Children Pick Their Christmas Toys
Dahr Jamail and Ali al-Fadhily
FALLUJAH, Dec. 25 (IPS) – Ahmed Ghazi has little reason to stock Christmas toys at his shop in Fallujah. He knows what children want these days.
“It is best for us to import toys such as guns and tanks because they are most saleable in Iraq to little boys,” Ghazi told IPS. “Children try to imitate what they see out of their windows.”
And there are particular imports for girls, too, he said. “Girls prefer crying dolls to others that dance or play music and songs.”
As children in the United States and around the world celebrate Christmas, and prepare to celebrate the New Year, children in Iraq occupy a quite different world, with toys to match.
Social researcher Nuha Khalil from the Iraqi Institute for Childhood Development in Baghdad told IPS that young girls are now expressing their repressed sadness often by playing the role of a mother who takes care of her small daughter.
“Looking around, they only see gatherings of mourning ladies who lost their beloved ones,” said Khalil. “Our job of comforting these little girls and remedying the damage within them is next to impossible.”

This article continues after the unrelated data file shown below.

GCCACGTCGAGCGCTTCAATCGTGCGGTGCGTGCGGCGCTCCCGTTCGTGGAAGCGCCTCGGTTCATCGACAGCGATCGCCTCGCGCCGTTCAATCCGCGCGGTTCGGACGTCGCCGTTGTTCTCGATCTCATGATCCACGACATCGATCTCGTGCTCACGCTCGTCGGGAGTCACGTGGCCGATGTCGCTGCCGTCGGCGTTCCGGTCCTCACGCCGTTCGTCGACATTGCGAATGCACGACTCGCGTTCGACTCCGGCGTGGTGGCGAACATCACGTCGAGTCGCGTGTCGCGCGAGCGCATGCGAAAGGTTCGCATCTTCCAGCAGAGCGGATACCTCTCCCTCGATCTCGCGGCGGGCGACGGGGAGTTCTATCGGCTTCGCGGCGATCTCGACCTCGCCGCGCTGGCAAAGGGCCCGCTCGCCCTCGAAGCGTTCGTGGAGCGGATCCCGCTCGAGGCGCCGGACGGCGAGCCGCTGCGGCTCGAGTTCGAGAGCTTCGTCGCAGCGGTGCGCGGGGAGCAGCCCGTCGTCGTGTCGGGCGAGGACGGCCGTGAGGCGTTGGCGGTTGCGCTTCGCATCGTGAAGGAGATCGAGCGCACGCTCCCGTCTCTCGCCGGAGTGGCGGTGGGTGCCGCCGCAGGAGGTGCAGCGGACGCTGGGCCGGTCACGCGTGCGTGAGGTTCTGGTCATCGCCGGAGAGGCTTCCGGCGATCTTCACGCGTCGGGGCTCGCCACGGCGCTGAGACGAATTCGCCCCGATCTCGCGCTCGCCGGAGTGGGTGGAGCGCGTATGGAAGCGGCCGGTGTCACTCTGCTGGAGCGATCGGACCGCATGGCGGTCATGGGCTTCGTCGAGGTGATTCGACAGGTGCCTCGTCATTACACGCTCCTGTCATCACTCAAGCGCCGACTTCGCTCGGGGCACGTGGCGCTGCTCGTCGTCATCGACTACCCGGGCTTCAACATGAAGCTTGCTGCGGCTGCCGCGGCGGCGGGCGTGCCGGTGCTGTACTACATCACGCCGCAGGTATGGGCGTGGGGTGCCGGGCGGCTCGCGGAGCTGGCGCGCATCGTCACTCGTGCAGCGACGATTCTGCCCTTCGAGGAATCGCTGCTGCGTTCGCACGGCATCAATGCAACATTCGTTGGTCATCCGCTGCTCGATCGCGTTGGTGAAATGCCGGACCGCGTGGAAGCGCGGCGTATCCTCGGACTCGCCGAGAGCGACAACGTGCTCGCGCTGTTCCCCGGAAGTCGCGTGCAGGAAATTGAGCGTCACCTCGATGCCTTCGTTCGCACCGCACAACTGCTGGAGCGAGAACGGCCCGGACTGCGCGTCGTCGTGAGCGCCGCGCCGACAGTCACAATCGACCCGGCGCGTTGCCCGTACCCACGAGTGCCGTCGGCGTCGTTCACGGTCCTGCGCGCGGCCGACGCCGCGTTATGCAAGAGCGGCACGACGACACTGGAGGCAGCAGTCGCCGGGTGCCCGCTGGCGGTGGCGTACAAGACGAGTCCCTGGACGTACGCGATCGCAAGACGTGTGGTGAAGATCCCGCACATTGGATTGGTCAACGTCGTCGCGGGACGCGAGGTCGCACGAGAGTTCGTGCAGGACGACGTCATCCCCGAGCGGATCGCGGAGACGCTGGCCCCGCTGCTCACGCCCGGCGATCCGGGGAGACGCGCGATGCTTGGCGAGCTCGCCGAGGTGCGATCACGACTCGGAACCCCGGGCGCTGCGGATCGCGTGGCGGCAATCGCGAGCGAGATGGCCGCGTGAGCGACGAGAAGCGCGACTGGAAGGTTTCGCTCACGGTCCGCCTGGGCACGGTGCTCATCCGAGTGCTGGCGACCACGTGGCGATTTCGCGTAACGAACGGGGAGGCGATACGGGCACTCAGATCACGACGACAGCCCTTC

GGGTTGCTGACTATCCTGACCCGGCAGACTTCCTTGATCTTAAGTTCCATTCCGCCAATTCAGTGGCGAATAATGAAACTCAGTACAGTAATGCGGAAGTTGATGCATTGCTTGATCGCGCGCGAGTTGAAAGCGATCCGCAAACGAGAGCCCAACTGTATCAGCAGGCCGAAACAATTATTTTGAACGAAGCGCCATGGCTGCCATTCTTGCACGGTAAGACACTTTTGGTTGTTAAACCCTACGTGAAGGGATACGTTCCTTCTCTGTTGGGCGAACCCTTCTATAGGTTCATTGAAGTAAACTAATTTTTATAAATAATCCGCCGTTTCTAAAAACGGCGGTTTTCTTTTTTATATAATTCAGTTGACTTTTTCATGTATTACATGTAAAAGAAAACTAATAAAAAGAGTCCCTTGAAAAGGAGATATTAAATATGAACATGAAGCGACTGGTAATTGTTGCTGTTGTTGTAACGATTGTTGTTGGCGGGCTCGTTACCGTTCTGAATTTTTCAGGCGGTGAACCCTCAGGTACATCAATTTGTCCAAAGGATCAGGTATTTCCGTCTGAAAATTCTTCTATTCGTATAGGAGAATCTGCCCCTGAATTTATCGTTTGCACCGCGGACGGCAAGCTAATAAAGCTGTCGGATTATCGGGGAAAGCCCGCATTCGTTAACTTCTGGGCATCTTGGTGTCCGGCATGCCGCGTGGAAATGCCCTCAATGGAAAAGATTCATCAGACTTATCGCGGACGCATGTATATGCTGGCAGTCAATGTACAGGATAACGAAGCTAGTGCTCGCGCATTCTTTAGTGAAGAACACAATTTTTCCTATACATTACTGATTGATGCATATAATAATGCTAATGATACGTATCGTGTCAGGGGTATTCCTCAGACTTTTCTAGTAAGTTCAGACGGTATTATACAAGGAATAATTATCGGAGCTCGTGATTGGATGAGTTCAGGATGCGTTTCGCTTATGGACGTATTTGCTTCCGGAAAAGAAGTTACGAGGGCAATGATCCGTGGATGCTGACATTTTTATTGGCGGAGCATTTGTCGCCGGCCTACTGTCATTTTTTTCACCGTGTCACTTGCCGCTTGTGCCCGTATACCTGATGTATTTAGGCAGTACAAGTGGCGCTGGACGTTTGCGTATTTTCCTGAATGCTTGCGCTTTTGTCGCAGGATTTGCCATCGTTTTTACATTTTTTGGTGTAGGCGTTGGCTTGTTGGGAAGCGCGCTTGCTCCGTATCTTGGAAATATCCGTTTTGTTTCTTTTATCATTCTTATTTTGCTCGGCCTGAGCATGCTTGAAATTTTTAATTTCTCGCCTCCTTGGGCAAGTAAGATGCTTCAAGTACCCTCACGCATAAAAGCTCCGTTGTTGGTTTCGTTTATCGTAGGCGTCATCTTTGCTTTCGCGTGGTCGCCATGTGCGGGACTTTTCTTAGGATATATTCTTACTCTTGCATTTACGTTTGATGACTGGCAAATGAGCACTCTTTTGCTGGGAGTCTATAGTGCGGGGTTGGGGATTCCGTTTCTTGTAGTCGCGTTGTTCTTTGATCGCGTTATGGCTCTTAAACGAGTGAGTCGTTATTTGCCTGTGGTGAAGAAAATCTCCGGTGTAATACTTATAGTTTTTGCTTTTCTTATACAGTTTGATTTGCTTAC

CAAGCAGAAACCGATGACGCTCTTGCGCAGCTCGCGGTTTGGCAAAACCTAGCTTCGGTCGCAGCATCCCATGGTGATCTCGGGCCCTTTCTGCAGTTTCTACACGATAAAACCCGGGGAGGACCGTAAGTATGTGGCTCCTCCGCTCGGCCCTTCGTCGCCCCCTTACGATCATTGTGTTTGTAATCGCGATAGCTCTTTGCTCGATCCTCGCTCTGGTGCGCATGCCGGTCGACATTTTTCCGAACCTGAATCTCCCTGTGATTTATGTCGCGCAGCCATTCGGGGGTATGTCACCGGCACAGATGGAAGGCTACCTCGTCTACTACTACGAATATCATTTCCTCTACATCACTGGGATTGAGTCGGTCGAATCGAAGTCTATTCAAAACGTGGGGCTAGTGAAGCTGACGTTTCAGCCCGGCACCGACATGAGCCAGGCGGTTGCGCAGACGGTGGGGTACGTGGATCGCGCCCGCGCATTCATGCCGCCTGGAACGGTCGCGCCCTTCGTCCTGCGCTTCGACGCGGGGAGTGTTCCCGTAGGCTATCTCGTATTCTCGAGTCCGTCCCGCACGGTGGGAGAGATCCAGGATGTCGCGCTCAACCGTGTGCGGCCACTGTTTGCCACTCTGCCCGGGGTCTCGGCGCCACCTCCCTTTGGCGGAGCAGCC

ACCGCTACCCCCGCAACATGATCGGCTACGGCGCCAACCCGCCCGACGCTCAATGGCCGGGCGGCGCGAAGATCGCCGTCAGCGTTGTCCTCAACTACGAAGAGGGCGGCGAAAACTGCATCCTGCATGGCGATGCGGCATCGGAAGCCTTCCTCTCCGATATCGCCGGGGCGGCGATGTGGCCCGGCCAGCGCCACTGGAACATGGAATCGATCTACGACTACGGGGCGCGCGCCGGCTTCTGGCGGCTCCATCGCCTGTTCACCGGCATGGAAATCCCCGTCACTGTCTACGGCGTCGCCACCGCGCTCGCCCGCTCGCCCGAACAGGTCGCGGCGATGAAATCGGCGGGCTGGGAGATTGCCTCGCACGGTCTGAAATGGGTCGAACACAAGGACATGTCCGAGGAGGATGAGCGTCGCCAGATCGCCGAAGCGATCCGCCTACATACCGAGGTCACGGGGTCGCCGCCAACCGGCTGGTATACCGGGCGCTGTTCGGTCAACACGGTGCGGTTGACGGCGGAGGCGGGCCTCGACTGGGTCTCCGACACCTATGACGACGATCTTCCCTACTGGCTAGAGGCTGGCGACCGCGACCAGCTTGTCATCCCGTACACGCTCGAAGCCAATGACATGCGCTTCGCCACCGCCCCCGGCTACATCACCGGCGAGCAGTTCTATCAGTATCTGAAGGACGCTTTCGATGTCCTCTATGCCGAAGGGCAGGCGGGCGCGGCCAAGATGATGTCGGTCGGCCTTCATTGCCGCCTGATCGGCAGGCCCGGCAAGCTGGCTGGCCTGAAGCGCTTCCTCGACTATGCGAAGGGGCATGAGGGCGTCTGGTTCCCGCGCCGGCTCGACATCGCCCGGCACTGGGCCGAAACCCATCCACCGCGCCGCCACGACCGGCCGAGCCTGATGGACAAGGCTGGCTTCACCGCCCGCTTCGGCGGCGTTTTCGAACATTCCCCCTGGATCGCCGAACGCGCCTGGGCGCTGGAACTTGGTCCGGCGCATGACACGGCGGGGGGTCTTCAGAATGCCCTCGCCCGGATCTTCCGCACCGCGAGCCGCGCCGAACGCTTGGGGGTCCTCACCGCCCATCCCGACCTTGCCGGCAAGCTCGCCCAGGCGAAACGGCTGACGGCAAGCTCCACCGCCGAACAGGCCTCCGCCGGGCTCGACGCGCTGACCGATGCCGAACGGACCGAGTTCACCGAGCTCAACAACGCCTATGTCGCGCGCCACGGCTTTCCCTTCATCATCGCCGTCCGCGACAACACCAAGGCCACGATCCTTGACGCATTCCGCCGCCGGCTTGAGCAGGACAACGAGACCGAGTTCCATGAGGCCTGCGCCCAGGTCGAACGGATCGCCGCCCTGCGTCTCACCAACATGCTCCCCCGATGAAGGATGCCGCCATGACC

Hundreds of thousands of children have faced trauma of some sort. And for others, the lack of a normal life is trauma enough.
Just a lack of entertainment is developing into a serious problem. There are only 10 cinemas in Baghdad, and two dilapidated public parks. These are no longer safe for children.
Children do not go out much to play, and they are not sure of home any more. The United Nations estimates that more than 100,000 Iraqis are fleeing the country every month. The number of Iraqis living in other Arab countries is now more than 1.8 million. There are in addition more than 1.6 million internally displaced people within Iraq.
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